Australian IT industry pioneer, inventor and former INXS roadie Ric Richardson appears to have had the last laugh in a long running patent infringement case against Microsoft – though it’s unclear if he has got close to the $388 million that a US jury several years awarded the company he founded.
The cheery, free-living Richardson – who for some years was domiciled in a VW Kombi – won fame back in 1994 as inventor of an anti-piracy software system called Uniloc. I first met Richardson back in 1993 when he was starting to ramp up sales of his new product which back then was written in DOS.
In those rough old days for the industry, Uniloc’s big differentiating feature wasn’t that it stopped would-be pirates from accessing software: indeed it encouraged them. But when they attempted to start an illegally copied version of software protected by the system, they would find themselves with a demo version and the offer to ring into a sales office, give a credit card number and be handed an authorisation code to unlock the full package.
Many did just that.
The Uniloc system worked for IBM and WordPerfect, and Microsoft appeared to love it when Ric Richardson later showed it to them. But no sale ensued and when something remarkably similar later bobbed up protecting versions of Office – without any arrangement with Richardson – he sued.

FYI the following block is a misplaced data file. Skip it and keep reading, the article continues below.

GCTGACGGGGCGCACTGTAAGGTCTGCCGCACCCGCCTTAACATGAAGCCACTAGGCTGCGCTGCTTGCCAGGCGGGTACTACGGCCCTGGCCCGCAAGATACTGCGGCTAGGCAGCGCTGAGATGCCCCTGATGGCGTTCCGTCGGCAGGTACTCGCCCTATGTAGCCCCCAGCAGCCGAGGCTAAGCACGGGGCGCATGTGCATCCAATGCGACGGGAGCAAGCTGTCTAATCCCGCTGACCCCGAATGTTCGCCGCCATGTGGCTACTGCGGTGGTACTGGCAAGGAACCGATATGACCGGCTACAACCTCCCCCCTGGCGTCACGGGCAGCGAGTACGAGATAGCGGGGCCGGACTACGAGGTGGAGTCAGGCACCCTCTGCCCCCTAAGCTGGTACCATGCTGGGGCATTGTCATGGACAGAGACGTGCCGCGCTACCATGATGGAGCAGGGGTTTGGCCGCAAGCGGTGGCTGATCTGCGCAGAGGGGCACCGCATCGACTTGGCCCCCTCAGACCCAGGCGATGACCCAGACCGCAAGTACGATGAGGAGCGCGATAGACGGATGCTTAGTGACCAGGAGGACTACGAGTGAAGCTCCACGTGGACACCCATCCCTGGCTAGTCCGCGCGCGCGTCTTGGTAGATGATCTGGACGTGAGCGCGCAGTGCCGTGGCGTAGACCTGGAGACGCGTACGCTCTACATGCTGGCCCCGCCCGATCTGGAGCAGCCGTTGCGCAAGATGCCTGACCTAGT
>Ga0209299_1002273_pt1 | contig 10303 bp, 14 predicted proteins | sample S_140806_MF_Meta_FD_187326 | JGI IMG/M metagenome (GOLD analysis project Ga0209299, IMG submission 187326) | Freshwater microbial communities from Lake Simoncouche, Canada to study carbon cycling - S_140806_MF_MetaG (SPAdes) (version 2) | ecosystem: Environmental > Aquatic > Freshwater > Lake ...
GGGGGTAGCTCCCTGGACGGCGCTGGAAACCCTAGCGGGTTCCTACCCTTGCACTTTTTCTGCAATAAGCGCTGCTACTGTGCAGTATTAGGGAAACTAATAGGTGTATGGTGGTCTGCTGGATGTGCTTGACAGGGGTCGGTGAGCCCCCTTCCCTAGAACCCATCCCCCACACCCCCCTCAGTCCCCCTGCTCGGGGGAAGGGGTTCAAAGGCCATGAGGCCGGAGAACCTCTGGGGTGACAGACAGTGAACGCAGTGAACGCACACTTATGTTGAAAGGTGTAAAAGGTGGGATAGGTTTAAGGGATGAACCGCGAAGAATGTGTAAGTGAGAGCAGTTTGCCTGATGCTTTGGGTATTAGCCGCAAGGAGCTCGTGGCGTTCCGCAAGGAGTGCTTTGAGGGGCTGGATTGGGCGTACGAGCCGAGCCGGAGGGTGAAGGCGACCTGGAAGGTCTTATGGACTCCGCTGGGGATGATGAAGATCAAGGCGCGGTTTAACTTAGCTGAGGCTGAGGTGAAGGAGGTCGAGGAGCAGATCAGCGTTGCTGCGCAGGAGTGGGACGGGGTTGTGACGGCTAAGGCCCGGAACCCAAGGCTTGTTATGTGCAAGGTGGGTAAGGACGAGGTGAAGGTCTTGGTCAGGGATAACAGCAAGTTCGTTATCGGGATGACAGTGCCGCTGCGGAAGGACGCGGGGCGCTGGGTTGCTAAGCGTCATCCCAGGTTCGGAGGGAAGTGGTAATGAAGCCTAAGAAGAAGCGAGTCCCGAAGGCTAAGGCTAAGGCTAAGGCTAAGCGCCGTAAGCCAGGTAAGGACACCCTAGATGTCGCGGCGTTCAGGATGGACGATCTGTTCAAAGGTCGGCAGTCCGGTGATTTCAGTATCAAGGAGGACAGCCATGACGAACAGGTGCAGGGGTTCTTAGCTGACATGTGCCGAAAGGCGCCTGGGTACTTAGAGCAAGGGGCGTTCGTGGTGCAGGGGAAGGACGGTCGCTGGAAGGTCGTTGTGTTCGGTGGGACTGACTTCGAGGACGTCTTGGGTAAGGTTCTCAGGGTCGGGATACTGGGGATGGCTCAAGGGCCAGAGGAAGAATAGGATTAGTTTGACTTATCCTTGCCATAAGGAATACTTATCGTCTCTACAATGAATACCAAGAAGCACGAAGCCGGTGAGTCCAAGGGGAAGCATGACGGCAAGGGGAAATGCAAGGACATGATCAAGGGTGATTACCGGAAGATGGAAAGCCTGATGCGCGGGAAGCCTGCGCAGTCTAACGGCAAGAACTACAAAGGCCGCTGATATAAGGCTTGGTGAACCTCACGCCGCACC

In 2009, after years of legal jousting, a US jury agreed that Microsoft had infringed the Uniloc patent and ordered it to pay US$388 million to Richardson and the Singapore-based company he had founded to market it.
But a few months later a US judge threw that verdict out on appeal, and Richardson has been struggling for justice ever since. This week Microsoft and Uniloc have reached what both are describing as a “final and mutually agreeable resolution”.
“It’s over!” Richardson said in a blog yesterday “At some stage, what this means for Uniloc and Microsoft will become more apparent, but for me as the inventor it means the question mark hanging over my patent is no longer in question.”
How much, if anything, did he score? Richo, who left Uniloc in 2007, isn’t saying – but he did tell ITNews the result was ” as valuable as I could expect”.
“That means more resources to do other things and it legitimises the whole Uniloc business,” he said.